According to a Straits Times article titled “Bosses in service line to be trained”, managers will be trained to redesign jobs, streamline work processes and analyse data from consumers so that they can develop better products and services.
Labour chief Lim Swee Say said: “Business leaders and managers should be constantly updated on the current trends and developments in the service industry and come up with a compelling strategy that works for the staff, business partners and the customers.”
Mr Lim said transformation starts at the top, and that employers can help boost standards in their firms and motivate their staff. He also suggested ways in which bosses could do this, including:
- Visualising clearly the service culture they want to create for their company,
- Envisioning their customers’ service experience, and
- Making career development in the industry more attractive.
Making jobs more professional and attractive would motivate employees and engage them actively. Workers would also serve with pride if they can see a future in what they do, he said.
This latest initiative is part of a $60 million move by the government to train 90,000 service industry bosses and workers over the next 3 years. Part of these courses upgrade employees’ and bosses’ skills, awarding them with certificates and diplomas after they have completed the courses to allow career progression.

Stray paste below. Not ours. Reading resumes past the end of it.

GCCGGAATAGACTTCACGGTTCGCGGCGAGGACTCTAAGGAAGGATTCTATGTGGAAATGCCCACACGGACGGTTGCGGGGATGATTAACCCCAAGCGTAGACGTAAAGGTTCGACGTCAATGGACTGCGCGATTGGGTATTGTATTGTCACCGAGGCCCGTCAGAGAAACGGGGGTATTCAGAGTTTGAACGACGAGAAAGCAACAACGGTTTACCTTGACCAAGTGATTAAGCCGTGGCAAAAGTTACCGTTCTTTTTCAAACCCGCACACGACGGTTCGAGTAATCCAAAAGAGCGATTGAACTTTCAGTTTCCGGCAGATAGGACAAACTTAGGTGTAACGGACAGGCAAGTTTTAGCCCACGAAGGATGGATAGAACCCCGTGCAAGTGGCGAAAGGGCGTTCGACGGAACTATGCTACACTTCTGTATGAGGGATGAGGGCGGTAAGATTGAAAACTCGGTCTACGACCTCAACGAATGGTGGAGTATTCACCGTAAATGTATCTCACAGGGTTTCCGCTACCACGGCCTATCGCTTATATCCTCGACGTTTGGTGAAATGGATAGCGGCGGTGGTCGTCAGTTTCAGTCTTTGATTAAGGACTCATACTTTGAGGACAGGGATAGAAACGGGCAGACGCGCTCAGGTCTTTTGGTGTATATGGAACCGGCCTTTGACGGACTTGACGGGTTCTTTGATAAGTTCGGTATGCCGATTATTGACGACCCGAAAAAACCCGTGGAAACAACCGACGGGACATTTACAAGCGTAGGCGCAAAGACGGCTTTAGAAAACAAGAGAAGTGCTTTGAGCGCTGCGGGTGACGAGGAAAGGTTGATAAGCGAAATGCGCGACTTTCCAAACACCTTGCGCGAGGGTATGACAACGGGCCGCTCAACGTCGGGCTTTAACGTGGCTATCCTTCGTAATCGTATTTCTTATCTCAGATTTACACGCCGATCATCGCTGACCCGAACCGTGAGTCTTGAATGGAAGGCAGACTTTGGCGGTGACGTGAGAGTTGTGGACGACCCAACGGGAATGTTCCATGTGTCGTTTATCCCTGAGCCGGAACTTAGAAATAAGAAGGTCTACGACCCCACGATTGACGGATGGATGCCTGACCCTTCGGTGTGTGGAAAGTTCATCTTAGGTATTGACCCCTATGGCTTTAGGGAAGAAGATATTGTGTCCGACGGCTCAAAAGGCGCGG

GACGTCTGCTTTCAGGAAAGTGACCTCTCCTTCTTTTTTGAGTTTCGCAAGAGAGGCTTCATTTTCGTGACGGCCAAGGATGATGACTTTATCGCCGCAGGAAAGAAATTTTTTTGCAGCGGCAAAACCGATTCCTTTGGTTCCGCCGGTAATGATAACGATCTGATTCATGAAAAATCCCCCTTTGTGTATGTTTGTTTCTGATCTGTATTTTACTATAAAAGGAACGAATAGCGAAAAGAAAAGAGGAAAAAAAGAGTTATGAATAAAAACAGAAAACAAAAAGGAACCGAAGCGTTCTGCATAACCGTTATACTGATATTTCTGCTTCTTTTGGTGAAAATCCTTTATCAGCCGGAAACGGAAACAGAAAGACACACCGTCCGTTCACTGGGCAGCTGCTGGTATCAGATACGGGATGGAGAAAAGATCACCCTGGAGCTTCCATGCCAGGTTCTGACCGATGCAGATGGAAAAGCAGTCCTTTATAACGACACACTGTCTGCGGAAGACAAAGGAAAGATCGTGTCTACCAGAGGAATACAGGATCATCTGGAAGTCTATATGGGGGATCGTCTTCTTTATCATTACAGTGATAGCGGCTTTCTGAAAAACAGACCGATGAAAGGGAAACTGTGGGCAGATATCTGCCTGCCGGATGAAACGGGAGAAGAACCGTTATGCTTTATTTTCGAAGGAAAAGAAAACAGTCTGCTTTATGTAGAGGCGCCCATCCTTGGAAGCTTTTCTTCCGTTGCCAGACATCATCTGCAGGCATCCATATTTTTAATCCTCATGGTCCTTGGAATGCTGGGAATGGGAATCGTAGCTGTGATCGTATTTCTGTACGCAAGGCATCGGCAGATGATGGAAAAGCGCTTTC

Rikvin acknowledges that while the training of employers is beneficial for the overall productivity of the firm, there still has to be sufficient communication and exchange of ideas between employer and employee for it to be fully effective.
“Bringing managers into the training process is undoubtedly very useful for increasing a firm’s productivity and innovation, as it can help employers rethink their work flows and come up with more innovative products and services to continue competing in the market,” said Mr Satish Bakhda, Head of Operations, Rikvin.
“However, there must be sufficient communication between employers and employees, so that workers can feedback on the new strategies which their bosses have come up with. This will help tweak the new strategy into something which can be implemented. Simply enforcing the new strategy without hearing what their employees have to say can be detrimental,” Mr Bakhda said.
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